The World Classic itself was invented by a group of enthusiasts including Nick MacFalls, John Markell from the original Kingston group and James Nielsen who was the first person to break five minutes for the discipline.
Why do people compete?
Athletes speak glowingly of the tight-knit community within the beer running world.
Chris Robertson, who came second at Leigh and is from Chicago, said: “I got into it kind of by chance. I was in a running club at uni and they had a beer mile, and over the next few years I got a bit better each time.
“Eventually I realised there was a World Championships and I got myself involved.
“That’s pretty common in the US, people give it a try in uni and then realise it’s an actual sport.
“It’s a pretty unique challenge within track and field. Not everyone understands what a fast time in running looks like, but when you say you can drink four beers and run a mile in five minutes that’s something they can comprehend.
“It’s a fun event and there’s a really good community. It’s fun to hang out with everyone who comes to the race and I always look forward to seeing them every year. There’s always good friendly camaraderie around the event.”
John Tayleur, who lives in Leeds, came fourth in the men’s race and also got into beer mile running at university, in his case through a cross-country club.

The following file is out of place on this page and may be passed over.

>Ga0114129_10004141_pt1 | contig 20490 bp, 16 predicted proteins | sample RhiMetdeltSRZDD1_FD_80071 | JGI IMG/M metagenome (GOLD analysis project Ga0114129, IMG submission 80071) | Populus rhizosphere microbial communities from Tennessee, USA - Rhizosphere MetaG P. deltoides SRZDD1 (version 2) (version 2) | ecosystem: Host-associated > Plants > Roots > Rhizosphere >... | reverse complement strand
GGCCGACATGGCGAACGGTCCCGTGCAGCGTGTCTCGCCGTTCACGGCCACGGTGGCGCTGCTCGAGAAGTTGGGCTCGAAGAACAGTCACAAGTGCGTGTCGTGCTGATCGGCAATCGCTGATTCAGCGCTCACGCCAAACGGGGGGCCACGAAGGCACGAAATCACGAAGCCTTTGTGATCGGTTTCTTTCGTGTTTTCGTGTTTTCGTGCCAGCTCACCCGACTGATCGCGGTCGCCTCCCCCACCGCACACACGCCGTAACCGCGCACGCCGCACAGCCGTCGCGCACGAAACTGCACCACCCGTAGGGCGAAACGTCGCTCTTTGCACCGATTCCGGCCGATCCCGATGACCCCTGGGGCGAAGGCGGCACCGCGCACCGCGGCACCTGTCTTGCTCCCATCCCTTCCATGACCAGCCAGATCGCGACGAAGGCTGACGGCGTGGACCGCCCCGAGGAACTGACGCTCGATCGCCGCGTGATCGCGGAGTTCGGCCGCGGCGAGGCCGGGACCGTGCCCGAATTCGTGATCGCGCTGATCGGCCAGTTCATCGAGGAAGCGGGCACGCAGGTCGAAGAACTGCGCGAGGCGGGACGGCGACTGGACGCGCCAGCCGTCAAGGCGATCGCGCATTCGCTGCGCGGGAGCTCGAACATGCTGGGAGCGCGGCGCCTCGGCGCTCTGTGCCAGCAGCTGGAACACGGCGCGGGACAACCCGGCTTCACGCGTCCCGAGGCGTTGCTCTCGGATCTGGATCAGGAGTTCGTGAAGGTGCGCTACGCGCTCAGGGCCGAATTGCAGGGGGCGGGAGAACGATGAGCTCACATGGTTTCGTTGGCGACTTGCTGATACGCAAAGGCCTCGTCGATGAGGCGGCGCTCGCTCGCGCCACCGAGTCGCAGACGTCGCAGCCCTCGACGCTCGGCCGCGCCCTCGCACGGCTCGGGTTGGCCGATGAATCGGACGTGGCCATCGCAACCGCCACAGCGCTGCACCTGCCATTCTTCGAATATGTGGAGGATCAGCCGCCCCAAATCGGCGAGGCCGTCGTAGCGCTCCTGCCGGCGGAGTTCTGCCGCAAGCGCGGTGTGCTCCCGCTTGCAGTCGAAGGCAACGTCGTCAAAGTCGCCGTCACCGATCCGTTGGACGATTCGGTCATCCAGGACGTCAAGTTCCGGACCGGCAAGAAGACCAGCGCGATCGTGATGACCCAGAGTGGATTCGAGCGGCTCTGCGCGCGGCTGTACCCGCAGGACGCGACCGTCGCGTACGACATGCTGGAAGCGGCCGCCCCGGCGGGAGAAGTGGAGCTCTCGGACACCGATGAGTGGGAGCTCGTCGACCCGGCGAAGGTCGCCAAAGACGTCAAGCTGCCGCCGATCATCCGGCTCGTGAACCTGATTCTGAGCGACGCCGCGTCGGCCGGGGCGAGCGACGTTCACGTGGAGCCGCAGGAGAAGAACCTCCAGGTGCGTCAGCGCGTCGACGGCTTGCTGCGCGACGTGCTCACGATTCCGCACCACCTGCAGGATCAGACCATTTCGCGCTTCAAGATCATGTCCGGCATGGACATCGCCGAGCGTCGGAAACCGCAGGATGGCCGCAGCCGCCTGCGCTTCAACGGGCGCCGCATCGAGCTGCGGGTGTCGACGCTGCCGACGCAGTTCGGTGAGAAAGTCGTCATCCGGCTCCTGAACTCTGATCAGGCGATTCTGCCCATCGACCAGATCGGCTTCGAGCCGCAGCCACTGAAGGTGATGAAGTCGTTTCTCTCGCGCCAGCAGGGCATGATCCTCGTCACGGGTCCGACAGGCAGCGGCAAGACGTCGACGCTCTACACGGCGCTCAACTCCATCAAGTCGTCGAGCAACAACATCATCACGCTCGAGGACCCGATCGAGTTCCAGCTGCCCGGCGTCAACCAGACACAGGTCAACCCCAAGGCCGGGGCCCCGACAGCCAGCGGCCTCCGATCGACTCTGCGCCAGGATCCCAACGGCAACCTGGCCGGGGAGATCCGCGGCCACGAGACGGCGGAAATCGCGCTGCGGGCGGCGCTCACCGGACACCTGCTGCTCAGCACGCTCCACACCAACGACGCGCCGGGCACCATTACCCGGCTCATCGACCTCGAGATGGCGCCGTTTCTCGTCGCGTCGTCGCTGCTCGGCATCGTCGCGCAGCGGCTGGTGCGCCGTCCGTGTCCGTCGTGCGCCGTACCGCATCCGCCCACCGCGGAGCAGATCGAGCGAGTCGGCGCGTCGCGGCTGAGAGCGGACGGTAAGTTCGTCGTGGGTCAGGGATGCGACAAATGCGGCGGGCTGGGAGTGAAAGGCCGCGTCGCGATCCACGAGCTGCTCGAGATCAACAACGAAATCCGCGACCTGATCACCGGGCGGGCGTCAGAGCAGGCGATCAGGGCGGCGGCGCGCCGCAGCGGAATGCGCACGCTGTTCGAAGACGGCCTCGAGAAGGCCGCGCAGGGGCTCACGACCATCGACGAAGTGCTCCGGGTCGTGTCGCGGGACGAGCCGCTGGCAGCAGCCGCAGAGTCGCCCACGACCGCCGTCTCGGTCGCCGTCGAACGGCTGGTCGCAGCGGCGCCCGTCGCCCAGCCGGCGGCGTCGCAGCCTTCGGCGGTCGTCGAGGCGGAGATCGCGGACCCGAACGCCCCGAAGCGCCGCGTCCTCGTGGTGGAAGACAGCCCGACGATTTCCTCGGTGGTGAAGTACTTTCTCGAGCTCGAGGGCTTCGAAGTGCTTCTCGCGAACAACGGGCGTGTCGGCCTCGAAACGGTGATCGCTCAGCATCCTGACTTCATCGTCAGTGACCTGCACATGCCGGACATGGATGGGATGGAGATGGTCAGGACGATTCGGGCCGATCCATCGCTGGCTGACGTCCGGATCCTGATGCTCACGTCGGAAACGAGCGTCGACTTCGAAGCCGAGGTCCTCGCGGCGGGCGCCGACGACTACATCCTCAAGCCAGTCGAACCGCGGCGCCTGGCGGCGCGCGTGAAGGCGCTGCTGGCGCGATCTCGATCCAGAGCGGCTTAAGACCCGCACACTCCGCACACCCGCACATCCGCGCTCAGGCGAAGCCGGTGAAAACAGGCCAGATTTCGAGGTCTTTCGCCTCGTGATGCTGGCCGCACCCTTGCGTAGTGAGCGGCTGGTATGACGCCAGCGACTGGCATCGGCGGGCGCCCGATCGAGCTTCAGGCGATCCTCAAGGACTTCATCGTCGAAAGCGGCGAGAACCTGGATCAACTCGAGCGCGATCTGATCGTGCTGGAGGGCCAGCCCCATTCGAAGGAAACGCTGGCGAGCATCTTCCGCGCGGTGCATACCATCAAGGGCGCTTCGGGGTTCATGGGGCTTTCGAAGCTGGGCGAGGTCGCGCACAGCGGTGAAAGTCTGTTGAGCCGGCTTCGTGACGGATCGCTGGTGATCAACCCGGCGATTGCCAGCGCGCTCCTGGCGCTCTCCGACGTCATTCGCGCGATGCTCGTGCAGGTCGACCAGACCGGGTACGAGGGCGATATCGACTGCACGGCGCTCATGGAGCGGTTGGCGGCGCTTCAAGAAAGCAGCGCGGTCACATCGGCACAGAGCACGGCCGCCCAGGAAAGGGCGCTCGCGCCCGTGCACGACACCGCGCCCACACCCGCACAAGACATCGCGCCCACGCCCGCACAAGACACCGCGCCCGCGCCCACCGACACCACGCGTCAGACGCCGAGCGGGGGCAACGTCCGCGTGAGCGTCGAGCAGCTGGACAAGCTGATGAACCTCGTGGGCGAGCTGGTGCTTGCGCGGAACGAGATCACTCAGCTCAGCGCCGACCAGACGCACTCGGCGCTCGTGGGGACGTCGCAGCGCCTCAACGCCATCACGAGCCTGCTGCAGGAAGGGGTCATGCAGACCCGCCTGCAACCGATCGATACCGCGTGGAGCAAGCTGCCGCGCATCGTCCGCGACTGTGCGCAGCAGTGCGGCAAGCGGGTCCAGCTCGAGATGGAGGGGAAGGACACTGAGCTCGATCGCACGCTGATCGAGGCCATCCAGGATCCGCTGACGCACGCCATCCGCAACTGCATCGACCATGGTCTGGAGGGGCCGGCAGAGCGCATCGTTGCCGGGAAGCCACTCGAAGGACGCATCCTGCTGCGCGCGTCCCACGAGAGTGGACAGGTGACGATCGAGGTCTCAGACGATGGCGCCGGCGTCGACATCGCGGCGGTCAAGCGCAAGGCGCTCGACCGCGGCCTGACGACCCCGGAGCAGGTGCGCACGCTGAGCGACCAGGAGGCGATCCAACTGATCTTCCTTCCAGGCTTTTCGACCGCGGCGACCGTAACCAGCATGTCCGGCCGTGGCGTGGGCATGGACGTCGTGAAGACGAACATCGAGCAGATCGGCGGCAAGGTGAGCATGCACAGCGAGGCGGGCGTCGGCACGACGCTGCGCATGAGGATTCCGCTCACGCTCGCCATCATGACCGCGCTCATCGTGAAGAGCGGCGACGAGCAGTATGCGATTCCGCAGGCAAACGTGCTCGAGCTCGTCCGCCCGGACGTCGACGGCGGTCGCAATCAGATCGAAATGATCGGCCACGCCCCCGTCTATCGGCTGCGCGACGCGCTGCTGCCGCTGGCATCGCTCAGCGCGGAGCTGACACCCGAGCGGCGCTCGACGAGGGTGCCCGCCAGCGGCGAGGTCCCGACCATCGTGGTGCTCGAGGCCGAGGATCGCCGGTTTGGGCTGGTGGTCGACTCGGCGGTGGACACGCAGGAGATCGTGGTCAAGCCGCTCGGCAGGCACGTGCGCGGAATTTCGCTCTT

The 26-year-old maths teacher said: “I did my first World Classic in London in 2017. I then went to Berlin in 2019 and did the virtual one last year.
“It’s a different challenge to normal running races.
“I’m a decent runner and a decent drinker so when you combine them I’m somehow one of the best in the world.
“I’ve met people from America, Canada, Norway and Sweden who I would never have met if it wasn’t for the Beer Mile.
“The funny thing about it is that when you’re doing the drinking you want that to be over and would rather be running, and when you’re running you want to get to the drinking to have a break.”
Will Manchester be hosting the event again?
There is definitely enthusiasm among the beer running community for the World Classic to return to Greater Manchester.
Chris said: “It was incredible having the event in Manchester. The track in Leigh was great and quite a lot of people came out to spectate.
“We also got to go out in the city after the race and go to a few different bars.
“It was a great location to have it.”
How seriously do the runners take it?
While it might be easy to potentially mock the whole idea of the beer mile, the organisers of the World Classic are determined that the runners should be properly acknowledged for their athletic abilities.
Nick said: “It is easy to ridicule our athletes as drunks, but by and large, they are a very successful group of people that include doctors, rocket scientists, engineers, and bankers or entrepreneurs.”
John said: “When you tell people you do the Beer Mile they normally find it a bit hilarious and funny that there’s a World Championships, because it’s quite an obscure thing.
“But then I tell them what I have to do and they say they couldn’t do either the running or the drinking in that time. They are normally quite impressed.”